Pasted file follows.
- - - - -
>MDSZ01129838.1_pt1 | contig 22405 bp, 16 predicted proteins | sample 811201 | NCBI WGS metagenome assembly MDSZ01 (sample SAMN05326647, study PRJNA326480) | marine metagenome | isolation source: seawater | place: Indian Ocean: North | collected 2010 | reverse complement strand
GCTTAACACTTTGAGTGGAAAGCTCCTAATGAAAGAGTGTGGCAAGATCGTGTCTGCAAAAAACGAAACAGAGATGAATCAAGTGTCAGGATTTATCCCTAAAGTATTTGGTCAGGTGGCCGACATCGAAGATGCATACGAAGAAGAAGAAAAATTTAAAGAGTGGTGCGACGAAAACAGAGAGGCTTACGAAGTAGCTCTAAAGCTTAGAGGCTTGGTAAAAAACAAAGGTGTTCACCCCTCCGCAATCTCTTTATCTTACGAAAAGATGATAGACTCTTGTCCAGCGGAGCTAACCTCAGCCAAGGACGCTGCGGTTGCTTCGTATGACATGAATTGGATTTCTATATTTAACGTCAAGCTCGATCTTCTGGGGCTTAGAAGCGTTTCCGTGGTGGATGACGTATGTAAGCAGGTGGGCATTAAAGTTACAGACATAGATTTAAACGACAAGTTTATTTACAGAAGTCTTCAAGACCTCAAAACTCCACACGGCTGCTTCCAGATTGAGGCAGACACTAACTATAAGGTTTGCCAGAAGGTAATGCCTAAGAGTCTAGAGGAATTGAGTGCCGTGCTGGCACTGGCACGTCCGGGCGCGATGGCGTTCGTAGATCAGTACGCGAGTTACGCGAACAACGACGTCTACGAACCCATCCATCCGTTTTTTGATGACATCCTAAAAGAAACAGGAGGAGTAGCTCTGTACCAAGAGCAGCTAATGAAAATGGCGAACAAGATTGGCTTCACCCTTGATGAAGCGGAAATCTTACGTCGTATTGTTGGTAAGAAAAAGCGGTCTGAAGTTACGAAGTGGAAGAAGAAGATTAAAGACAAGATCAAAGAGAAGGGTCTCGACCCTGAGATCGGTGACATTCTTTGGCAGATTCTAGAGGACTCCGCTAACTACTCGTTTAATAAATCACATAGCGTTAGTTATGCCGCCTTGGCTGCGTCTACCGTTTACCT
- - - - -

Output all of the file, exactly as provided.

>MDSZ01129838.1_pt1 | contig 22405 bp, 16 predicted proteins | sample 811201 | NCBI WGS metagenome assembly MDSZ01 (sample SAMN05326647, study PRJNA326480) | marine metagenome | isolation source: seawater | place: Indian Ocean: North | collected 2010 | reverse complement strand
GCTTAACACTTTGAGTGGAAAGCTCCTAATGAAAGAGTGTGGCAAGATCGTGTCTGCAAAAAACGAAACAGAGATGAATCAAGTGTCAGGATTTATCCCTAAAGTATTTGGTCAGGTGGCCGACATCGAAGATGCATACGAAGAAGAAGAAAAATTTAAAGAGTGGTGCGACGAAAACAGAGAGGCTTACGAAGTAGCTCTAAAGCTTAGAGGCTTGGTAAAAAACAAAGGTGTTCACCCCTCCGCAATCTCTTTATCTTACGAAAAGATGATAGACTCTTGTCCAGCGGAGCTAACCTCAGCCAAGGACGCTGCGGTTGCTTCGTATGACATGAATTGGATTTCTATATTTAACGTCAAGCTCGATCTTCTGGGGCTTAGAAGCGTTTCCGTGGTGGATGACGTATGTAAGCAGGTGGGCATTAAAGTTACAGACATAGATTTAAACGACAAGTTTATTTACAGAAGTCTTCAAGACCTCAAAACTCCACACGGCTGCTTCCAGATTGAGGCAGACACTAACTATAAGGTTTGCCAGAAGGTAATGCCTAAGAGTCTAGAGGAATTGAGTGCCGTGCTGGCACTGGCACGTCCGGGCGCGATGGCGTTCGTAGATCAGTACGCGAGTTACGCGAACAACGACGTCTACGAACCCATCCATCCGTTTTTTGATGACATCCTAAAAGAAACAGGAGGAGTAGCTCTGTACCAAGAGCAGCTAATGAAAATGGCGAACAAGATTGGCTTCACCCTTGATGAAGCGGAAATCTTACGTCGTATTGTTGGTAAGAAAAAGCGGTCTGAAGTTACGAAGTGGAAGAAGAAGATTAAAGACAAGATCAAAGAGAAGGGTCTCGACCCTGAGATCGGTGACATTCTTTGGCAGATTCTAGAGGACTCCGCTAACTACTCGTTTAATAAATCACATAGCGTTAGTTATGCCGCCTTGGCTGCGTCTACCGTTTACCT